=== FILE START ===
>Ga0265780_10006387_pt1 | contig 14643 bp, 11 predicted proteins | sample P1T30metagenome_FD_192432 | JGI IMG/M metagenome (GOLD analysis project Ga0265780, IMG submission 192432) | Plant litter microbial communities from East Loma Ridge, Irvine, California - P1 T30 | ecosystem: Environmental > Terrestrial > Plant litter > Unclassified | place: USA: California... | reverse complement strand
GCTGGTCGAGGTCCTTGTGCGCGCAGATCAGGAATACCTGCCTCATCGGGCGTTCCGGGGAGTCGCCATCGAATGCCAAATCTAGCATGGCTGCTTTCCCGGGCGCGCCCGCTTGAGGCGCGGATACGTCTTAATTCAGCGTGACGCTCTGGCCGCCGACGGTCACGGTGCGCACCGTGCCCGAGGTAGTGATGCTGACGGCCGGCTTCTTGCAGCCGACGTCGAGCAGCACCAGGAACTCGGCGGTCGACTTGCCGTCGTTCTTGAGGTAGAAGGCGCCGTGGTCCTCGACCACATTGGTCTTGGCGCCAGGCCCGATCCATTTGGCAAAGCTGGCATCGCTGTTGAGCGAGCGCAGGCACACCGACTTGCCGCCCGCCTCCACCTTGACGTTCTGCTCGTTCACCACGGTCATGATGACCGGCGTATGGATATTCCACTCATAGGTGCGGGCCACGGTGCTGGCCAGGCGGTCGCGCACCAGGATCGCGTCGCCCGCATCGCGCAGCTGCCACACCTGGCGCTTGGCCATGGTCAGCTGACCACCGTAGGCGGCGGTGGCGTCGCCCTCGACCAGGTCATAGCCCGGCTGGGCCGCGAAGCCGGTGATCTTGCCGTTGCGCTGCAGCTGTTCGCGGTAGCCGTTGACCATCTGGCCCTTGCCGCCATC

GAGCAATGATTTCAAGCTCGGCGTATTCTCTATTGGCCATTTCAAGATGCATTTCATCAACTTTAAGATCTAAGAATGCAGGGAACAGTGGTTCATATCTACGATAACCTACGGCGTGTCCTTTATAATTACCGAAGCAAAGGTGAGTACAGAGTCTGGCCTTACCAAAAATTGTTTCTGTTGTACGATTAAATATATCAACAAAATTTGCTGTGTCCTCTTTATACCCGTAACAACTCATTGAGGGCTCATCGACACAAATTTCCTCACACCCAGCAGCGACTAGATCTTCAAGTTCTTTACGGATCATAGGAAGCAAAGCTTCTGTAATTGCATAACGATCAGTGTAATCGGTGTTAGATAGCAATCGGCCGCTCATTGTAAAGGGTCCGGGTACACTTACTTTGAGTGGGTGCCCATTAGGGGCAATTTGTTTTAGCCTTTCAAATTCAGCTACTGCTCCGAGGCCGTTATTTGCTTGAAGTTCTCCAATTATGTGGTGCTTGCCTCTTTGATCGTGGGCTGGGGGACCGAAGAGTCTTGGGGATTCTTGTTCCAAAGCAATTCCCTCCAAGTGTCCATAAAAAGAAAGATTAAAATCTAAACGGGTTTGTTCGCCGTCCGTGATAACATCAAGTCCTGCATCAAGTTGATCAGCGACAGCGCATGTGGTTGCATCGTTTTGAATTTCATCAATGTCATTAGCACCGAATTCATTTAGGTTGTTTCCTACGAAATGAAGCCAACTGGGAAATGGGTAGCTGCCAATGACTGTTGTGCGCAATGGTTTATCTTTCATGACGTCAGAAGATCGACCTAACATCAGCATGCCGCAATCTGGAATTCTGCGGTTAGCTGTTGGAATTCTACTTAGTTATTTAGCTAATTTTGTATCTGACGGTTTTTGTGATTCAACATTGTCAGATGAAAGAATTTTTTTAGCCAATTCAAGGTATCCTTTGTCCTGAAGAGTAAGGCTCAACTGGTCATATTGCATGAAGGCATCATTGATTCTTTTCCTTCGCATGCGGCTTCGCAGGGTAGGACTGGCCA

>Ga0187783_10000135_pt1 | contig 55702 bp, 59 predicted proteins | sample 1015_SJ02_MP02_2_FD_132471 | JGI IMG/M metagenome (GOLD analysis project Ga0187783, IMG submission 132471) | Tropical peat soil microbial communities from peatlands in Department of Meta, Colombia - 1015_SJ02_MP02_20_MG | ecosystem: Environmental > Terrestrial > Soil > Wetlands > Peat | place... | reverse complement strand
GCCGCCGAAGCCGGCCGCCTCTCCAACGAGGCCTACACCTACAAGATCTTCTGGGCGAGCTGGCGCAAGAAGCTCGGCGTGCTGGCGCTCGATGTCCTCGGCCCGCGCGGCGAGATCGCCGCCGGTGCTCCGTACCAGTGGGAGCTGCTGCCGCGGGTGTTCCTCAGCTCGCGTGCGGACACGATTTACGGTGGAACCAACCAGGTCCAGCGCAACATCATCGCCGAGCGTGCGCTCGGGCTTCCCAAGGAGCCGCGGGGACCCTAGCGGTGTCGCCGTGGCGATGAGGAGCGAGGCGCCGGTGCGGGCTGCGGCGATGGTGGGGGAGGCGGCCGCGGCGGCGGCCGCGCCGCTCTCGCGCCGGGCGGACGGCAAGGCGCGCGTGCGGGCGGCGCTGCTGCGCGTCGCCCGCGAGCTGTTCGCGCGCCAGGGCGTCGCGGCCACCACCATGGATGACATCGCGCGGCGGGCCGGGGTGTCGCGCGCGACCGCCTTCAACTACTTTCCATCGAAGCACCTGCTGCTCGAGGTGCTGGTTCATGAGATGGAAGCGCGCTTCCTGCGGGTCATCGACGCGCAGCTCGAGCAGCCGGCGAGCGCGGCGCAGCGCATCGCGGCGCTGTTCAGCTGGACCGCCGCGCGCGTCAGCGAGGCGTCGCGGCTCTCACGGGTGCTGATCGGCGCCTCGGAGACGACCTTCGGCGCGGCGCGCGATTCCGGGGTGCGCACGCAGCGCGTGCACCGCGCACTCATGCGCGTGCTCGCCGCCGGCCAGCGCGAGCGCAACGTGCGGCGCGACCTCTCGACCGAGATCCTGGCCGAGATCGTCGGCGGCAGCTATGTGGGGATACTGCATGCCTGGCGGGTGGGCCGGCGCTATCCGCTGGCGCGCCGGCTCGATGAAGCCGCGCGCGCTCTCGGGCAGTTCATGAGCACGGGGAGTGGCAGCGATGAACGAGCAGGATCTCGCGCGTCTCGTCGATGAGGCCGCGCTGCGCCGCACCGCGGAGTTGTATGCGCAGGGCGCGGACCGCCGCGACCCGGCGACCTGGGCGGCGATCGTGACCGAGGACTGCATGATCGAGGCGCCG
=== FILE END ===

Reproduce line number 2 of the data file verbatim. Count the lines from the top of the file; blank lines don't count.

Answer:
GCTGGTCGAGGTCCTTGTGCGCGCAGATCAGGAATACCTGCCTCATCGGGCGTTCCGGGGAGTCGCCATCGAATGCCAAATCTAGCATGGCTGCTTTCCCGGGCGCGCCCGCTTGAGGCGCGGATACGTCTTAATTCAGCGTGACGCTCTGGCCGCCGACGGTCACGGTGCGCACCGTGCCCGAGGTAGTGATGCTGACGGCCGGCTTCTTGCAGCCGACGTCGAGCAGCACCAGGAACTCGGCGGTCGACTTGCCGTCGTTCTTGAGGTAGAAGGCGCCGTGGTCCTCGACCACATTGGTCTTGGCGCCAGGCCCGATCCATTTGGCAAAGCTGGCATCGCTGTTGAGCGAGCGCAGGCACACCGACTTGCCGCCCGCCTCCACCTTGACGTTCTGCTCGTTCACCACGGTCATGATGACCGGCGTATGGATATTCCACTCATAGGTGCGGGCCACGGTGCTGGCCAGGCGGTCGCGCACCAGGATCGCGTCGCCCGCATCGCGCAGCTGCCACACCTGGCGCTTGGCCATGGTCAGCTGACCACCGTAGGCGGCGGTGGCGTCGCCCTCGACCAGGTCATAGCCCGGCTGGGCCGCGAAGCCGGTGATCTTGCCGTTGCGCTGCAGCTGTTCGCGGTAGCCGTTGACCATCTGGCCCTTGCCGCCATC